• Kind to the environment and low in VOCs.
  • Ideal for a variety of wooden surfaces.

Cons of Water-Based Paint

  • The least durable of all the paints.
  • Not suitable for outdoor surfaces.

Acrylic Paint

Acrylic paint is one of the smoothest drying paints. It is a water-based product, so it is easy to clean with soap and water, and it is kind to the environment, thanks to the low VOCs. It is also suitable for indoor work like kitchen cabinets, because it has minimal odors and an ultra-fast drying time.

If you like mixing colors, acrylic paints blend well, and thanks to their affordability, these cheap paints come in thousands of color varieties. If you are applying acrylic paints to wooden surfaces, make sure you lay down a couple of primer coats because it doesn’t adhere well to wood. Primer also ensures you get a super smooth and shiny surface.

Once acrylic paint cures, it is more robust than water-based paint and longer-lasting. However, it is not suitable for most outdoor surfaces where the weather and elements erode and fade the color.

Pros of Acrylic Paint

  • Affordable and easy to apply.
  • Comes in many colors and finishes.
  • Can be blended with other acrylic paints.
  • Cures to a super smooth surface.

Cons of Acrylic Paint

  • Lacks adherence to some wooden surfaces.
  • Needs a primer to bond properly.
  • Not weather and outdoor resistant.

Chalk Paint

Chalk paint is unlike all the other paint varieties, even though it is a water-based product for the most part. It dries to leave a chalky, ultra-matte finish that looks smooth and hides blemishes on the wooden surface. It is a firm favorite with furniture makers and interior designers.

If you like the distressed or vintage look, chalk paint is the best option. It is versatile, offers a smooth finish, and there is no need to perform complex preparations before painting.

Chalk paint is not the most robust, and it marks easily, so don’t use it in high traffic areas. Plus, it may not adhere to all wooden surfaces, so it can be a challenge to work with. It is almost exclusively used on indoor surfaces because it lacks resilience against the elements.

Also, when you lay the chalk paint down, it requires a wax seal to protect it, even indoors.

Pros of Chalk Paint

  • Requires very little surface preparation.
  • Ideal for vintage and rustic looks.
  • Water-based and safe to use.
  • Dries to a totally smooth finish.

Cons of Chalk Paint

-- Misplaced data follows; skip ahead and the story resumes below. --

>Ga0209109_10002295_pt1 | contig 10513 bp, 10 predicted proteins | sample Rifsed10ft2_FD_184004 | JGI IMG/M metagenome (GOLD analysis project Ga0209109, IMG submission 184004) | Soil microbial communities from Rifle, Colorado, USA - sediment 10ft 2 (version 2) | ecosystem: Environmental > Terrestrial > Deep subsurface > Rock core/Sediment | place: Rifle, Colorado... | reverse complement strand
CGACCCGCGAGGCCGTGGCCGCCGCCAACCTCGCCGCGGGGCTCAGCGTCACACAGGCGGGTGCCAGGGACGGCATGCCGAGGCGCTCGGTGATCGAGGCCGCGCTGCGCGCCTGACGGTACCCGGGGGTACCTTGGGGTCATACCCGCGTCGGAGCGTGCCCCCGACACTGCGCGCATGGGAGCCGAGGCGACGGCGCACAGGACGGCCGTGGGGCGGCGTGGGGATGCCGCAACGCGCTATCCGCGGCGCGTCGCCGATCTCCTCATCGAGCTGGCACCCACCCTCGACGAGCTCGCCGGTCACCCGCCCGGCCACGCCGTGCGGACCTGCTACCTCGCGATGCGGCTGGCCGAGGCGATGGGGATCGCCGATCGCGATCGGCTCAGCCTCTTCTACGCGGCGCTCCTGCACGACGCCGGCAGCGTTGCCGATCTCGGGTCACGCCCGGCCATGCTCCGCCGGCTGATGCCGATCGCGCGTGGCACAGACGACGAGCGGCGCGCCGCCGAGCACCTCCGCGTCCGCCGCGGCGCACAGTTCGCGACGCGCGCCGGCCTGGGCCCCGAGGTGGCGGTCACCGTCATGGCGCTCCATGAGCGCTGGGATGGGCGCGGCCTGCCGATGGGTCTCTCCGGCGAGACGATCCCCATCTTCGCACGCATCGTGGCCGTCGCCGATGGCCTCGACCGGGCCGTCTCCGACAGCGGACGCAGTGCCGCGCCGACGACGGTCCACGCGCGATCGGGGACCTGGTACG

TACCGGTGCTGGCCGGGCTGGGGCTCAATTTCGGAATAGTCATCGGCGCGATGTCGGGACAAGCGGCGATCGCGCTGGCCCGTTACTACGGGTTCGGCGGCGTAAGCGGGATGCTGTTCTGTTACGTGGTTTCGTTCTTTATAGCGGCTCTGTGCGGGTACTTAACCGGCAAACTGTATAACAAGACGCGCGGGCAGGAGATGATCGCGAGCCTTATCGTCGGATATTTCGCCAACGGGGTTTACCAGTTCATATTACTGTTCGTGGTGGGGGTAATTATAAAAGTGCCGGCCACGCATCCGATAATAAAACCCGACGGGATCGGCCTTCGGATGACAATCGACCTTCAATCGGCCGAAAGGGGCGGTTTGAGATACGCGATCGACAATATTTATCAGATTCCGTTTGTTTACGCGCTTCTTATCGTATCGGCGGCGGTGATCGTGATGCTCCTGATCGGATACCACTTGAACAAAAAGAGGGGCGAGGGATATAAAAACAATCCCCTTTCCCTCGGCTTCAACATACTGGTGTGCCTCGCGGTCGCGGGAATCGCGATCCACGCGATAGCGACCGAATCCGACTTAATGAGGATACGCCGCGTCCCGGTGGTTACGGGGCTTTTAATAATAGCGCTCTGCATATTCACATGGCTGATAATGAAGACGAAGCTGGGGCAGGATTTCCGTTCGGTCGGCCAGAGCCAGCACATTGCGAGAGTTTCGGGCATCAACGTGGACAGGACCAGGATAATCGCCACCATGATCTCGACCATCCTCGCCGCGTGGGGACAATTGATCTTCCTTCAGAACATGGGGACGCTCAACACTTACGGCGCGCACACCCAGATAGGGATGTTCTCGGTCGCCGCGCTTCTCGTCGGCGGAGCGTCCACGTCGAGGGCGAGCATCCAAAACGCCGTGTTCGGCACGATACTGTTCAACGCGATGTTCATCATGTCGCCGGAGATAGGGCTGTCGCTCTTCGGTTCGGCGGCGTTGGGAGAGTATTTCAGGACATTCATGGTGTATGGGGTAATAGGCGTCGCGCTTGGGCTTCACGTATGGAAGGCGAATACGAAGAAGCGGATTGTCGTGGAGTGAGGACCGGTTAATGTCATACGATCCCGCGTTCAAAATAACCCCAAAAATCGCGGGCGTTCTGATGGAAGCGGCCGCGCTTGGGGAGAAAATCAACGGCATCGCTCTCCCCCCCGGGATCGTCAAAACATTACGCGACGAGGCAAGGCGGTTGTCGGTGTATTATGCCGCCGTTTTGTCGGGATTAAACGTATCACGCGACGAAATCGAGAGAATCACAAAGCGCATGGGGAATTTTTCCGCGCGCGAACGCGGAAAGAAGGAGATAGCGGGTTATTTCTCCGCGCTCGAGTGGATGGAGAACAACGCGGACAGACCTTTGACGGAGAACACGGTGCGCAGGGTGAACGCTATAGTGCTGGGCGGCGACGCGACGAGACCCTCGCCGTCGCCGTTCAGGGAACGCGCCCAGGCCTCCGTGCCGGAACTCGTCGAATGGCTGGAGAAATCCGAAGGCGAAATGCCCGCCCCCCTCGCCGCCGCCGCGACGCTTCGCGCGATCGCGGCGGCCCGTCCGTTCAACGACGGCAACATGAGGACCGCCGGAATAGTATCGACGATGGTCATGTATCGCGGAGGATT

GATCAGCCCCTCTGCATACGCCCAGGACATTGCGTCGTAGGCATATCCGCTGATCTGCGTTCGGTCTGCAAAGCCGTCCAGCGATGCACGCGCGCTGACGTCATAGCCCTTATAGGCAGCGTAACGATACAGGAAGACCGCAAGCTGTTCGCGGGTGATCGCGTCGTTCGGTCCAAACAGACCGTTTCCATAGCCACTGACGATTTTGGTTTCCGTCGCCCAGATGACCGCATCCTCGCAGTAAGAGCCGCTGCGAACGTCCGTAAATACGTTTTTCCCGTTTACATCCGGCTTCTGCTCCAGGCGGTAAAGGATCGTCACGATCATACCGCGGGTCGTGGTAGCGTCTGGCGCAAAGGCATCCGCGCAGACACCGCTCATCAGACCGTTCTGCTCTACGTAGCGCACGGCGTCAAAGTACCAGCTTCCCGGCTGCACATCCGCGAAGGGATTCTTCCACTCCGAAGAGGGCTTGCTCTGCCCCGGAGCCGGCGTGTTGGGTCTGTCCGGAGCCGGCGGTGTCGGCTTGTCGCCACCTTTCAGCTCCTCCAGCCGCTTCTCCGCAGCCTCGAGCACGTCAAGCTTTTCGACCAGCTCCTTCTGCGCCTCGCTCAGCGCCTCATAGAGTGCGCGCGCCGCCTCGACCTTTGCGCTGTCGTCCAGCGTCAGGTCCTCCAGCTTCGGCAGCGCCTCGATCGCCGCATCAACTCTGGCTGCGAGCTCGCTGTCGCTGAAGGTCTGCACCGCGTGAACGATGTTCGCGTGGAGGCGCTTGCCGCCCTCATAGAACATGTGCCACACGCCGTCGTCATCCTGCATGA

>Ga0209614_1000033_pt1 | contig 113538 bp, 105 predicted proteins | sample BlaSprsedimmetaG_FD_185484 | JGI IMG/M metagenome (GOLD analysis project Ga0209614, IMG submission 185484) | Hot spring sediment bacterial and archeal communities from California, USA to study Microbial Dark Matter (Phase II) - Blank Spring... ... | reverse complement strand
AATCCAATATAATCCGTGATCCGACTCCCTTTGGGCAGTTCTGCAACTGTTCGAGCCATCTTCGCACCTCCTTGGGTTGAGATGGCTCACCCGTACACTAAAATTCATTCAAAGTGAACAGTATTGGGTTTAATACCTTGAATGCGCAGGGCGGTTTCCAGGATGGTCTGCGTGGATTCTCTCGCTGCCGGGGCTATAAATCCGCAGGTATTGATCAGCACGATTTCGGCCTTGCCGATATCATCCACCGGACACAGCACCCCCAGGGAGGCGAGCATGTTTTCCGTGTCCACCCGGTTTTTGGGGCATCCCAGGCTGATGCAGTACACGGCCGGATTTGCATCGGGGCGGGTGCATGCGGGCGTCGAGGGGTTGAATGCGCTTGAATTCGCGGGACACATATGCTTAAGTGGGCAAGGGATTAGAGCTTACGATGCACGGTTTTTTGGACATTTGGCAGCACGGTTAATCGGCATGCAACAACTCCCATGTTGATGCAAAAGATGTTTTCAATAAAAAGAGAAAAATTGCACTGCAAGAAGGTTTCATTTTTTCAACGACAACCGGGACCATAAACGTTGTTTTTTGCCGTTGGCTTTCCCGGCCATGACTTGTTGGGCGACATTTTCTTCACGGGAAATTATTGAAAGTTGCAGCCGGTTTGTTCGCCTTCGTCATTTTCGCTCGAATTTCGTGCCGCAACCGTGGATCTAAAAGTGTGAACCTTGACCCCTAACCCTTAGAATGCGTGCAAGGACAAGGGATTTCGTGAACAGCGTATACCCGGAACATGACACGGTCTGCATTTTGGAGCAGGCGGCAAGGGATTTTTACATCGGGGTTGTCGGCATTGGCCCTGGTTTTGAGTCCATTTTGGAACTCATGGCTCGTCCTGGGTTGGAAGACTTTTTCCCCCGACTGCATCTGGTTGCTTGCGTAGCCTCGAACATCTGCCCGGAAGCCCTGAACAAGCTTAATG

• Not suitable for outside surfaces.
  • Requires a wax seal to protect it.
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Can I Paint Wood Without Priming?

You can paint wood without priming, but you should prime the surface first if you want the best adherence. Chalk paint and other water-based products stick to most wooden surfaces; however, primer seals and helps the paint bond, making it less likely to peel and flake.

How Do You Prepare Wood for Painting?

Ideally, you should sand the surface with fine-grit sandpaper to create a key for the primer or paint to adhere to and remove imperfections on the wood surface. Sanding also clears away any grease or grime that could cause the paint to peel away.

Once you are satisfied you have a smooth and clean surface; it’s time to prime. Lay down two coats and wait while it dries and you are ready for the topcoats.

Does Acrylic Paint Last on Wood?

It does last well on wood but only on interior surfaces. It is not as durable as oil-based paints but more robust than water-based products.

How Do You Get Paint To Stick to Old Wood?

The easiest way to get paint to stick to old wood is to invest more time in the preparation. Sanding and priming help to seal the porous surface, making it easier for the topcoat to bond. If you want to paint straight onto old wood, you could try an oil-based product with a higher gloss finish. The increased amount of resin and binders help it to grip the surface and dry to a hard shell.

Can I Use Wall Paint on Wood?


Wall paint is suitable for use on wood as long as you sand and prime the surface before laying down the topcoat.Without the prep work, wall paint will not adhere and flake off prematurely.

This applies to both oil and water-based products, although most wall paint is water-based because it has a lower sheen.

Perfect Paintwork

In summary, if you are painting your exterior woodwork, oil-based paints are better to use because they penetrate deeper into the wood to protect from within and repel moisture. They are also better equipped to deal with UV radiation, one of the significant factors in faded wood.

Water-based paints are the better choice for interior surfaces because they contain low VOCs and emit minimal odors, which is perfect for working in indoor spaces. And while they may be slightly less robust than the oil-based versions, they still offer enough chip and scuff resistance to last the distance.

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About the Author

Mark Weir

Mark spent 24 years working in real estate, so he knows his way around a home. He also worked with contractors and experts, advising them on issues of planning, investments, and renovations. Mark is no stranger to hands-on experience, having renovated his own home and many properties for resale. He likes nothing better than seeing a project through to completion.